Artificial-Intelligence (AI)-based Chatbot in Municipal Authorities. The Sungnam municipal government provides the AI-based care call service to those under active monitoring [21]. The AI chatbot calls twice a day to check whether they have a fever or any respiratory symptom and automatically send the check-up results to the public health clinic via email. The service also includes the provision of AI speakers at a patient’s home in order to offer two-way communication on COVID-19 situation [22]. It answers questions of individuals and automatically informs the latest COVID-19 developments such as the number of the confirmed cases and deaths, prevention guidelines, and information on mask-availability in neighboring areas.

3.1.2. Government Transition to Smart Life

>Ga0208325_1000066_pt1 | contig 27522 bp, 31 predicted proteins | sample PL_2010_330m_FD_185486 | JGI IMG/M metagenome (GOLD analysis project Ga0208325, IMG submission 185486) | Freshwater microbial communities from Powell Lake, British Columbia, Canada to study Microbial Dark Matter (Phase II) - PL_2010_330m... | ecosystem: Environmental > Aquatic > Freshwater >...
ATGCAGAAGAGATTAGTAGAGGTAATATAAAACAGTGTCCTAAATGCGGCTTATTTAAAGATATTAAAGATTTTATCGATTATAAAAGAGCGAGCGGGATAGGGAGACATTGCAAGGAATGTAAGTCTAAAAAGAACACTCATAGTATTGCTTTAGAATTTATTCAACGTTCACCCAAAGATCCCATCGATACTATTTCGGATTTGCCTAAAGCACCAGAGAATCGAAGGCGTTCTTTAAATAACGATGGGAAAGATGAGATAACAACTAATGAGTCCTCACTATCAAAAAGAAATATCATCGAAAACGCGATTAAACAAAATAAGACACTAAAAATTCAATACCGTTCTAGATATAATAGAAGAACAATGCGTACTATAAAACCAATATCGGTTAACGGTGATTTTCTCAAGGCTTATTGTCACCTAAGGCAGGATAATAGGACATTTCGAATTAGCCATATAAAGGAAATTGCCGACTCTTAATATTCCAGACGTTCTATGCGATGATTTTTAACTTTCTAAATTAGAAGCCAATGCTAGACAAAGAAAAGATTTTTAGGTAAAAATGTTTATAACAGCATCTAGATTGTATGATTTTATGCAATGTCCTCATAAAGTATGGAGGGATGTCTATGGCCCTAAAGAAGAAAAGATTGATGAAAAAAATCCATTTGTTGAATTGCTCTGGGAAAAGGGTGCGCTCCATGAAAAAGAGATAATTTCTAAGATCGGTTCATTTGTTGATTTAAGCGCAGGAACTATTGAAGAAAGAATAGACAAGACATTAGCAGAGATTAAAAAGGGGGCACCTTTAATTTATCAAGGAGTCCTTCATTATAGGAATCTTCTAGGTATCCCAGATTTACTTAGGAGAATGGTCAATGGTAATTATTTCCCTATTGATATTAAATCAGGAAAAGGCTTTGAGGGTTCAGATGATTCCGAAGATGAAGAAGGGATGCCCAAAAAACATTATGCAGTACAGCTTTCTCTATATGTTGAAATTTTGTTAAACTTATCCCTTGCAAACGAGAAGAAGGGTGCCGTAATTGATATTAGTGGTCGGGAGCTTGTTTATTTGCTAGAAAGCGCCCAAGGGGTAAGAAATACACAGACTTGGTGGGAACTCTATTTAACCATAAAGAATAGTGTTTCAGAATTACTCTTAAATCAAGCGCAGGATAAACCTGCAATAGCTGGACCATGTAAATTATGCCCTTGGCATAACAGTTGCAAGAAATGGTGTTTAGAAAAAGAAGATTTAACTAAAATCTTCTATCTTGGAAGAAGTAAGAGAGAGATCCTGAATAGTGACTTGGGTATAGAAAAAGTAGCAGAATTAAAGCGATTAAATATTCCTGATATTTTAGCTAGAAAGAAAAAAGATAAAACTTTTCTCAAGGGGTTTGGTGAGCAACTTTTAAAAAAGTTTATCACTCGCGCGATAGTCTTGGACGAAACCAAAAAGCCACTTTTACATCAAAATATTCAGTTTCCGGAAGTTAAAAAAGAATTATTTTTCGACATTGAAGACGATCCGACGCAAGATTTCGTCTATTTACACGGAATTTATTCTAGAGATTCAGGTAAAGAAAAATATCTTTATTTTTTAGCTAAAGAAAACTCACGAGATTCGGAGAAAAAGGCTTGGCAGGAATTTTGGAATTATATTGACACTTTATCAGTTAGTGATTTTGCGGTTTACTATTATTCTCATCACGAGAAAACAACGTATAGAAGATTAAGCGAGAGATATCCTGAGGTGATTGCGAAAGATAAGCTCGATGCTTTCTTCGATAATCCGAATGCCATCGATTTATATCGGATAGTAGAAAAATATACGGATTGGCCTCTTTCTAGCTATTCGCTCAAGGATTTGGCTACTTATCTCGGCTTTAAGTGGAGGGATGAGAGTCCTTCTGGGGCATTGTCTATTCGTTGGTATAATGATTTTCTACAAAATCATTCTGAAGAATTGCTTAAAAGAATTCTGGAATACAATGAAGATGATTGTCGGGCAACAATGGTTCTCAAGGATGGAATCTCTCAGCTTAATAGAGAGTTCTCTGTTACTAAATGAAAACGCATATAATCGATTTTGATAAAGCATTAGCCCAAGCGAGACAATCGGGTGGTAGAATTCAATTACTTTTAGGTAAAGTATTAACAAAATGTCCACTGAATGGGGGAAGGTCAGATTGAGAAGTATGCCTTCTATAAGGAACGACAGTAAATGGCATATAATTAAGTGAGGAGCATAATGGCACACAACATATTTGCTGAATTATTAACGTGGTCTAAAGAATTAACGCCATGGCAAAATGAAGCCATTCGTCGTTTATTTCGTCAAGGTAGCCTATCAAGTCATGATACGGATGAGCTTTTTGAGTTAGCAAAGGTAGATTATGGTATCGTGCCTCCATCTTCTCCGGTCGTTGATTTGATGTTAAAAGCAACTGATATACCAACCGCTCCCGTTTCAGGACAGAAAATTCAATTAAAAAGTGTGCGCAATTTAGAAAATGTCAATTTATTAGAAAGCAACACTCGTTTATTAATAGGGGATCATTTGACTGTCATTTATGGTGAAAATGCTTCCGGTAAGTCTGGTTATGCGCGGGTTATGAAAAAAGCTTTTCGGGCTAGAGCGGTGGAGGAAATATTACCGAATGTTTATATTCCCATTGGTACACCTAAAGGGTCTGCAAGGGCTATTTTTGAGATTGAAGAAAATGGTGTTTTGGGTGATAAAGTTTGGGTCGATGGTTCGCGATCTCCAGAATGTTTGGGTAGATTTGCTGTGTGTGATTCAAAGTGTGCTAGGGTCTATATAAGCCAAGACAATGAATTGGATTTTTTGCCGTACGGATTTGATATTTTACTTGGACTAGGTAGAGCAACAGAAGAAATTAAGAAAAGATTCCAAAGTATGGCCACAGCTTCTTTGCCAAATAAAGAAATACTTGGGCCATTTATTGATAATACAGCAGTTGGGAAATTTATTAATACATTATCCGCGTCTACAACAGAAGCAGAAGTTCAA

Smart Working. The Korean government launched a website to provide the private companies’ software solutions of remote working to private and public organizations. The website includes information on solution providers such as contact numbers and featured functions as well as the price of their products [21]. After a joint survey with the Korea Software Industry Association, the government identifies the demand for solutions and classifies more than 140 solutions by the business sector [21]. To remove the burden of applying the government remote working scheme within a short period of time, the government also offers free solutions and related infrastructural and technical supports. Moreover, the government takes the initiative and an exemplary role in remote working. For example, municipalities adopt real-time virtual meetings along with flexible working hours to minimize contacts. 30% of all central government officers enter into the mandatory smart working scheme [22]. To maintain the required level of security in the government affairs, the government establishes Global Virtual Private Network (the government’s intranet that enables access outside their offices) and sets up G-Drive (the government’s cloud storage system) [22].